Can Israel and U.S. convince India, others to condemn Hamas at the U.N.?

India, Argentina, Mexico, Rwanda, Kenya among states with strong ties with Israel who abstained last time.

Israeli Prime Minister Benjamin Netanyahu and Indian Prime Minister Narendra Modi tour Dor Beach on the third day of Modi's visit to Israel‏ (photo credit: Courtesy)
Israeli Prime Minister Benjamin Netanyahu and Indian Prime Minister Narendra Modi tour Dor Beach on the third day of Modi's visit to Israel‏
(photo credit: Courtesy)
Jerusalem and Washington are focusing efforts to pass an anti-Hamas resolution in the UN on Thursday on countries that abstained on a similar motion in June, Israel’s Ambassador to the UN Danny Danon said.
These include countries with which Israel has very strong ties, such as India, Kenya, Ethiopia, Philippines, Mexico, Panama, Romania, Rwanda and Uganda.
Danon said the working assumption is that those 62 countries that voted for a US-backed amendment condemning Hamas in June will vote for it this time as well, and those 58 that opposed it then will also oppose now. The 42 countries that abstained are being targeted to change their vote.
The amendment in June was to a resolution that condemned Israel for the Gaza violence and called for protection for the Palestinian civilian population. The amendment garnered a majority, but failed to pass because of procedural issues that necessitated a two-thirds majority. The initial resolution, condemning Israel, passed.
Danon said that Hamas has mobilized Iran in the UN, as well as the Palestinian Authority, to press countries to vote against the current measure. Israel and the US, he said, are pressing equally as hard to get the motion passed.
Danon said that in his conversations with fellow ambassadors at the UN, he is stressing that the resolution was not for Israel or against the Palestinians, but rather a resolution against a terrorist organization. He said his message to those who abstained in the summer was, “You can’t sit on the fence. Tomorrow there will be a terrorist attack and you will come to the UN to seek a condemnation. No country is immune.”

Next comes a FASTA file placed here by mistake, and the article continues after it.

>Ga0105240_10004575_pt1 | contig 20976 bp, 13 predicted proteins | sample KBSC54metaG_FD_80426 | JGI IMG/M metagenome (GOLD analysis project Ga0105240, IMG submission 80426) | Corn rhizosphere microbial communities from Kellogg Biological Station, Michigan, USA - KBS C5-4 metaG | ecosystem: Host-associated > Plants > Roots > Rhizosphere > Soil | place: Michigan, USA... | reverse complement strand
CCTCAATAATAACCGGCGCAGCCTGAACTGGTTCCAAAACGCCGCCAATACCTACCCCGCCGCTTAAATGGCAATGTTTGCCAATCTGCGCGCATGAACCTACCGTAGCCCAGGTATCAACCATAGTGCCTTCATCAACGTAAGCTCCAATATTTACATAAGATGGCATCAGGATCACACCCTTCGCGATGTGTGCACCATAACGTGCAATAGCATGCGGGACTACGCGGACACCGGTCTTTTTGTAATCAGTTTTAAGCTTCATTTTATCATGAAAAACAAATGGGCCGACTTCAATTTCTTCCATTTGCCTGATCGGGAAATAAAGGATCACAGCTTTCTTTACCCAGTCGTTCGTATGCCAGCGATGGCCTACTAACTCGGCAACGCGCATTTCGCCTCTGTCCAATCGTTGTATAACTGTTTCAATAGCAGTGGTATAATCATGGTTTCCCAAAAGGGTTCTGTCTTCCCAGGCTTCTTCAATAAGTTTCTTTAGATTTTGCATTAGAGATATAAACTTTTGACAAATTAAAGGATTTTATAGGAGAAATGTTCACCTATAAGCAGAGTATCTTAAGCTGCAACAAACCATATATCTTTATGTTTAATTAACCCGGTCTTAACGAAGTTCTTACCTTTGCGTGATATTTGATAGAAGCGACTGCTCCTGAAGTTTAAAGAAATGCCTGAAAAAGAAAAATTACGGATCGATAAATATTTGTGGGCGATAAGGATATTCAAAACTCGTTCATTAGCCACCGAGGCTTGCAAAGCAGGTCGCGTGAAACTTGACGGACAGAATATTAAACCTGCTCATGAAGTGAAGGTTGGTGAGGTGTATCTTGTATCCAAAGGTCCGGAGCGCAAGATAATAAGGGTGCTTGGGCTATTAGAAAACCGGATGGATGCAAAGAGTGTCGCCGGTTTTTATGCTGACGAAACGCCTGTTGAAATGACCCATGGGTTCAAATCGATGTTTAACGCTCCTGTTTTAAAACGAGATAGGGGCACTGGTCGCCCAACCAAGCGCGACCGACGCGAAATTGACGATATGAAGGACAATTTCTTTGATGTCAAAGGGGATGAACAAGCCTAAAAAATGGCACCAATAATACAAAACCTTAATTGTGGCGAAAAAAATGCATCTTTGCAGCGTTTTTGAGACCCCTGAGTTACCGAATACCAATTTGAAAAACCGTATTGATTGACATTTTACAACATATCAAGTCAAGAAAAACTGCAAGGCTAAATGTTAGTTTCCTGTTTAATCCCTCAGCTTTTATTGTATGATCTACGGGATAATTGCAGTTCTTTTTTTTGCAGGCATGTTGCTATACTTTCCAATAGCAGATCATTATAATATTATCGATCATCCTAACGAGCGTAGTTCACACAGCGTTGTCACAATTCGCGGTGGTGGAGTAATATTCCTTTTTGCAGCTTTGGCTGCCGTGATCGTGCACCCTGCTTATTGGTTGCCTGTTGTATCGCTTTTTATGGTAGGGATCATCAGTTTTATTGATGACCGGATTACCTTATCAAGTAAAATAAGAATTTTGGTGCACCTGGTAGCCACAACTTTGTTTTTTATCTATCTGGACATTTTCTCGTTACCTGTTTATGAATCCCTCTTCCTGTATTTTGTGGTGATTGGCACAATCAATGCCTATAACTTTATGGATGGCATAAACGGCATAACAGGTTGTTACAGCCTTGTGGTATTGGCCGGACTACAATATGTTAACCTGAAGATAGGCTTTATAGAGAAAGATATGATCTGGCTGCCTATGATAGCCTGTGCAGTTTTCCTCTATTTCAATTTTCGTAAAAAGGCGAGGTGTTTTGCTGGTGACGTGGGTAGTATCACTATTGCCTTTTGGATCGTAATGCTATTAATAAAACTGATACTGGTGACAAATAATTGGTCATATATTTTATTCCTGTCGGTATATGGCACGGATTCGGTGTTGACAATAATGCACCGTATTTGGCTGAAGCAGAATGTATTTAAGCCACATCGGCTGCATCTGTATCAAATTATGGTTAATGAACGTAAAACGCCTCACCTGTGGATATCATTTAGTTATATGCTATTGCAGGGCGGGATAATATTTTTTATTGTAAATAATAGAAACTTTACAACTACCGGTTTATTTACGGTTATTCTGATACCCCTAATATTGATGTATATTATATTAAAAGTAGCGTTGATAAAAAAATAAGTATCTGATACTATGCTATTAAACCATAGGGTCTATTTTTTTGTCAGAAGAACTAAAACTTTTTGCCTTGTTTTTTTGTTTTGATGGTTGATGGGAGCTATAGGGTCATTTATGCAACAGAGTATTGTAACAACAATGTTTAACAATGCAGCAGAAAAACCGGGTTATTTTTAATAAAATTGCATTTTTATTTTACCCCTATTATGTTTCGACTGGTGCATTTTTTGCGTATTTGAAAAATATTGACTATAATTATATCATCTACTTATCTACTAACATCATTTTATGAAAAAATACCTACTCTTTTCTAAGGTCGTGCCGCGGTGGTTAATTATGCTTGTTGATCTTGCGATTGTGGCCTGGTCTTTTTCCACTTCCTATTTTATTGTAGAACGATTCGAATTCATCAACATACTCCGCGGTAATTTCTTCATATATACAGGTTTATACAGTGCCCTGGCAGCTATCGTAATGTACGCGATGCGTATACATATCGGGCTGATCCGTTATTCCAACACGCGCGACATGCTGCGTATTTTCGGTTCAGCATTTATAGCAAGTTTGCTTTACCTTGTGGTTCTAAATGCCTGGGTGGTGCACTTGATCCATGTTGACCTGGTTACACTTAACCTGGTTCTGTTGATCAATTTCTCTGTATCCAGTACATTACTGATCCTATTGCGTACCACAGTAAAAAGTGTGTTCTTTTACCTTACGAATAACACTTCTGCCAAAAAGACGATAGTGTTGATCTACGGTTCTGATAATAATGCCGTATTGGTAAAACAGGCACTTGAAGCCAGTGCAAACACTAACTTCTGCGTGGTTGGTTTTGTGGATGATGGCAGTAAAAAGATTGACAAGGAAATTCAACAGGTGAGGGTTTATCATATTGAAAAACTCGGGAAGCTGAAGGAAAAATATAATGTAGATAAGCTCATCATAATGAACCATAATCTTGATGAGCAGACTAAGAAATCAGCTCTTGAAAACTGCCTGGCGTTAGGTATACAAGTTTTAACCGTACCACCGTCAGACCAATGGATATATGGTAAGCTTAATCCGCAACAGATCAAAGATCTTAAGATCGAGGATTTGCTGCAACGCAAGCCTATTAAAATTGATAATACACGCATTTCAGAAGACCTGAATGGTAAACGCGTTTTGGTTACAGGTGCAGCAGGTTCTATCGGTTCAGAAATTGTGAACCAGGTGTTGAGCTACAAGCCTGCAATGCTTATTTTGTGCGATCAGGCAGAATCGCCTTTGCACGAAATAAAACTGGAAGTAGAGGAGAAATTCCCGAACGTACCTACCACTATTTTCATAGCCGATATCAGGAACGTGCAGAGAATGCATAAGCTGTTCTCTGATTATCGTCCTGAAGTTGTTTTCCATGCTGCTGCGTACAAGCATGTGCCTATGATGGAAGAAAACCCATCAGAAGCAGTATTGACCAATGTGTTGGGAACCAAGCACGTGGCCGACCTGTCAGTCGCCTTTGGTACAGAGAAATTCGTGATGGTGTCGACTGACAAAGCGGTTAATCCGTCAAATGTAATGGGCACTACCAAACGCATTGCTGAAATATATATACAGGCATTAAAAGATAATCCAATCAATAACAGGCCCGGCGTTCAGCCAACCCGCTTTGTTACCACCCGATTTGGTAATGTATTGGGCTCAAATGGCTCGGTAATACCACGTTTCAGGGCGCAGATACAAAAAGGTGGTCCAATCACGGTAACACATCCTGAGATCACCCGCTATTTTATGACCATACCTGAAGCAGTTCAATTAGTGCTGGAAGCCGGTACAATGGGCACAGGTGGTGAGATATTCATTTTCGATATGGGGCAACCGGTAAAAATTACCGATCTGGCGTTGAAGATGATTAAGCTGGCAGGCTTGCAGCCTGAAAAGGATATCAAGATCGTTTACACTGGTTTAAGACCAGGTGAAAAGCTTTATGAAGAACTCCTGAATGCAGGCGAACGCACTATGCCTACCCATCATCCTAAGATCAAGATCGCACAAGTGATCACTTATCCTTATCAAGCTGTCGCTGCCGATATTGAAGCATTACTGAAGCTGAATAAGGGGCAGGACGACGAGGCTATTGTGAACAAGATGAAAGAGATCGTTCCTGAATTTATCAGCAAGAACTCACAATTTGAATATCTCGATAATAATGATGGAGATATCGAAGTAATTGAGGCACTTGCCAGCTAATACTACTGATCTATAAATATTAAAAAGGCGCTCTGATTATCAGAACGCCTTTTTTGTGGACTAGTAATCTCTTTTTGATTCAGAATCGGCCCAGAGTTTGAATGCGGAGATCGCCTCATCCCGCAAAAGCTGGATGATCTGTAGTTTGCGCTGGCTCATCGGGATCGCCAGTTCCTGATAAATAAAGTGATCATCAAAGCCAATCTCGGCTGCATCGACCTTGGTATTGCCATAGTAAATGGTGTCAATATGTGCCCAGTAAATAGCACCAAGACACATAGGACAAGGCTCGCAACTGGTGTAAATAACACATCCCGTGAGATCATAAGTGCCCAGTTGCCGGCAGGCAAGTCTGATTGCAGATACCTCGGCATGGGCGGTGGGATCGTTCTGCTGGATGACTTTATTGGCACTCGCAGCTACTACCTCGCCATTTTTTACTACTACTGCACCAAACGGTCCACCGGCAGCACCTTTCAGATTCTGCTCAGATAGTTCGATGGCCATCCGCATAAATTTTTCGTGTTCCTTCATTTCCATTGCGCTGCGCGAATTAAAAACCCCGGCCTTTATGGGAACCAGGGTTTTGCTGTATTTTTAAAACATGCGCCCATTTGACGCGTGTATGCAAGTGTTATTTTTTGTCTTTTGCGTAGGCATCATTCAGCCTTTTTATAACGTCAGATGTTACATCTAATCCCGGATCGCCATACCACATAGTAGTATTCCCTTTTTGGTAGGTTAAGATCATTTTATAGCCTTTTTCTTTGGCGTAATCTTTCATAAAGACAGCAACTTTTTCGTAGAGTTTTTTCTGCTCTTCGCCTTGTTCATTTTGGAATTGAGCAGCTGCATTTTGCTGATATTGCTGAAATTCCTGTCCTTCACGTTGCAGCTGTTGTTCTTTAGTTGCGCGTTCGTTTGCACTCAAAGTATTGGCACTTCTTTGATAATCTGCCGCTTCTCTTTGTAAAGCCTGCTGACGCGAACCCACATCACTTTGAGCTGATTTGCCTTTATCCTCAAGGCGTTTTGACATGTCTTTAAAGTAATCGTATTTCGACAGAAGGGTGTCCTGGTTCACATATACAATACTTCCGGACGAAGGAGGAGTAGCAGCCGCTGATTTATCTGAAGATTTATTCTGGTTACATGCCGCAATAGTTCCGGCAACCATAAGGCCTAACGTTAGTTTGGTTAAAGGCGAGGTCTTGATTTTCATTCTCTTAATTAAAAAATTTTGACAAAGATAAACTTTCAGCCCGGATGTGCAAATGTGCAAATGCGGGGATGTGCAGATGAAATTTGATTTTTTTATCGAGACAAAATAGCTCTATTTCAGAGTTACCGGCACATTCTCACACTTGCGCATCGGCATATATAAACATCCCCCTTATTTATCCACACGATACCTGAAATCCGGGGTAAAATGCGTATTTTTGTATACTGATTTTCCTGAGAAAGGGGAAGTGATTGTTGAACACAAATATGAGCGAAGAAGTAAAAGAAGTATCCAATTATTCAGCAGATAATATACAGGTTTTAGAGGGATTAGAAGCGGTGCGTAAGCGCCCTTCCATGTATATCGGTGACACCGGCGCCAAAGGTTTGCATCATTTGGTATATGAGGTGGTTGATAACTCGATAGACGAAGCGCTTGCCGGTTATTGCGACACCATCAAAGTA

Danon expressed amazement that Hamas was sending letters to the UN and dispatching representatives to various countries to lobby against the move, as if it was a political entity, not a terrorist group.
US Ambassador to the UN Nikki Haley is expected to present the resolution on Thursday. She tweeted this week that the “UN will vote on a US resolution supported by the EU that condemns Hamas’s destructive actions. Countries must now ask themselves: Are they for or against Hamas’ violence? The choice is clear for the US – we hope it will be for the rest of the UN as well.”
Jerusalem and Washington’s diplomatic efforts on this issue are not only taking place in the halls of the UN, Danon said, but also in capitals around the world where the decisions on how to vote are being made.
Danon said everything in the UN “is a precedent,” and that the Palestinians are concerned if the resolution is passed, it will be among the bundle of resolutions on the Mideast that will be brought up and voted on each year.
Danon said the Palestinian Authority and Iran, which are used to being on the offensive in the UN against Israel, have found themselves in recent days on the defensive when it comes to this resolution, “something they are not used to.”